Thinking about starting your own food business in The Netherlands? Before diving into your marketing plan, let’s take a look at understanding the Dutch food culture.
What is the eating culture in The Netherlands?
The Dutch palate is often considered subtle by expats, with common spices like salt, pepper, nutmeg, and cloves found in many Dutch kitchens. A typical Dutch weeknight meal, known as an AVG’tje (short for potato, meat, and veggies), might include classics like meatballs, potatoes, and green beans.
Another traditional Dutch meal is “stamppot.” Essentially, stamppot involves mashed potatoes and veggies, topped with smoked sausage and gravy. While there are numerous variations, “Boerenkool stamppot” (mash with kale) stands out as the most popular.
Cultural influences in the Dutch food culture
Despite the minimal spice palette, the Dutch East India Company, known for its extensive spice trade, introduced a variety of exotic spices to the Dutch kitchen. Due to this history, the Netherlands has a rich mix of cultures, and as a result, dishes from Indonesian, Surinamese, and Chinese cuisines have become popular choices for takeout on lazy Friday nights.
Dining culture and food etiquettes in The Netherlands
In the Netherlands, dinner typically happens early, usually between 5 – 7 pm. If you’re not invited to dinner, it’s a good idea to leave before this time. Dutch people value punctuality, so always arrive on time, and it’s not usual to overstay your welcome. A post-meal “bakkie” (coffee) serves as a subtle signal that the evening is coming to a close.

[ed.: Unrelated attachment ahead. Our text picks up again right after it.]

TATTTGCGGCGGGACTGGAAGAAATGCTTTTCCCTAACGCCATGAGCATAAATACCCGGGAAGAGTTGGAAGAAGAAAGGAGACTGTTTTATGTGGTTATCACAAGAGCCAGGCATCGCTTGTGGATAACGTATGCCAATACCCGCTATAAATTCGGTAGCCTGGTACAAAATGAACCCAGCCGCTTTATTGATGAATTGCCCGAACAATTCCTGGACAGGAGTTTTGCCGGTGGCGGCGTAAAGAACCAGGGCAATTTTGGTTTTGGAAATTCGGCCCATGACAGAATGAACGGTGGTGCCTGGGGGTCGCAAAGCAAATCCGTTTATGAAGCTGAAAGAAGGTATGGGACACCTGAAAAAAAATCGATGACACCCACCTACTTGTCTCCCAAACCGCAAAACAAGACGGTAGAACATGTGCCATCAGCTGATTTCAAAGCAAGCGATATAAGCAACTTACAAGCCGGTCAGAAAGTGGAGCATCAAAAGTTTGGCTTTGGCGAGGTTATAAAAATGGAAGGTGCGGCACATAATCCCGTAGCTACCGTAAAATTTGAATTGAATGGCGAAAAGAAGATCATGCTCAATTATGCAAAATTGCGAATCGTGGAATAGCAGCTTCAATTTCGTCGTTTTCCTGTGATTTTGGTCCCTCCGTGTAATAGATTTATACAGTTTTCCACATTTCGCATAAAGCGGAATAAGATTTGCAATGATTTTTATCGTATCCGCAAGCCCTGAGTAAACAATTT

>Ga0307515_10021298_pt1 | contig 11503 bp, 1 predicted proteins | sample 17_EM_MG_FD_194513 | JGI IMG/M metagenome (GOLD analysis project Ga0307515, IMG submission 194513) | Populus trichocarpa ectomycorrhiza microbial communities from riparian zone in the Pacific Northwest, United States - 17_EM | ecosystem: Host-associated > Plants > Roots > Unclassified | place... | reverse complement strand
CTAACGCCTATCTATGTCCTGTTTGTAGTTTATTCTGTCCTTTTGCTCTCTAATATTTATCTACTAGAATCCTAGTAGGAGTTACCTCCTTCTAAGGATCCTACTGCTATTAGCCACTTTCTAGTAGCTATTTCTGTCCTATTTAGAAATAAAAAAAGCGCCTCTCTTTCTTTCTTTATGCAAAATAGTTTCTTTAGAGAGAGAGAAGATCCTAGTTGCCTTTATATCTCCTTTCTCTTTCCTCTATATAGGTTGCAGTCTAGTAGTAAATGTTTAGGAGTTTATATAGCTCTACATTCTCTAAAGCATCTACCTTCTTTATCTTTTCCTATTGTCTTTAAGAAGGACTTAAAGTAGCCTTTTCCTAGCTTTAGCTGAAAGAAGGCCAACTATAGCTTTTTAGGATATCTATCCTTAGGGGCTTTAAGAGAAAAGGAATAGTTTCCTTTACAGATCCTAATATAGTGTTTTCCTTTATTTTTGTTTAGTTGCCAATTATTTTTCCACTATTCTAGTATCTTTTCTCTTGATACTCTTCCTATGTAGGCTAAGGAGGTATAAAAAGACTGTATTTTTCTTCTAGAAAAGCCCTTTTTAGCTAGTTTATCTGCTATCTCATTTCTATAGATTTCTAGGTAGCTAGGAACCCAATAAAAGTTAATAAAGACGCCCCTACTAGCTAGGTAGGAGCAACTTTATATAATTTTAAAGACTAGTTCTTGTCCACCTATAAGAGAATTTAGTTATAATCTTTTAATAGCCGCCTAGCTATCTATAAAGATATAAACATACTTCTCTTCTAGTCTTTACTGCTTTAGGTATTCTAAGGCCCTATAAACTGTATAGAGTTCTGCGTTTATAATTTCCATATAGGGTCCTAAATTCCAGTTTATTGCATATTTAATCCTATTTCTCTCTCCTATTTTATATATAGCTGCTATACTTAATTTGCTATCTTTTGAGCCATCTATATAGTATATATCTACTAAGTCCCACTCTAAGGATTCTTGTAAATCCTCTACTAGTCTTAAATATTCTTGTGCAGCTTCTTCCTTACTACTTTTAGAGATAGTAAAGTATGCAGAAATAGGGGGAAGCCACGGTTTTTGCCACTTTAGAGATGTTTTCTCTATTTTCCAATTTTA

Restaurants and Dutch Street Food
Food Festivals and Events in the Netherlands
Despite the predominantly grey and rainy weather, the Dutch truly know how to enjoy the summer. Outdoor festivals, including food festivals, offer something for everyone, with food trucks in parks welcoming the whole family. Some recurring food and wine festivals include:
Dutch Culinary Traditions
Ready to indulge? Here are some traditional Dutch delights:
- Stroopwafels: Caramel-filled waffle cookies, perfect with tea or coffee.
- Bitterballen: Deep-fried meat snacks, a party favourite.
- Haring: Raw herring with onions and pickles, an acquired taste.
- Poffertjes: Miniature fluffy pancakes with powdered sugar.
- Oliebollen: Deep-fried donuts, a winter delight.
- Stamppot: Mashed potatoes and veggies, a year-round comfort.
Understanding the Dutch food culture might be one of the key ingredients for a successful food business in the Netherlands. So familiarise yourself with the food culture and see how you can implement it in your marketing strategy.
Read here for more on how to start a food business in Holland.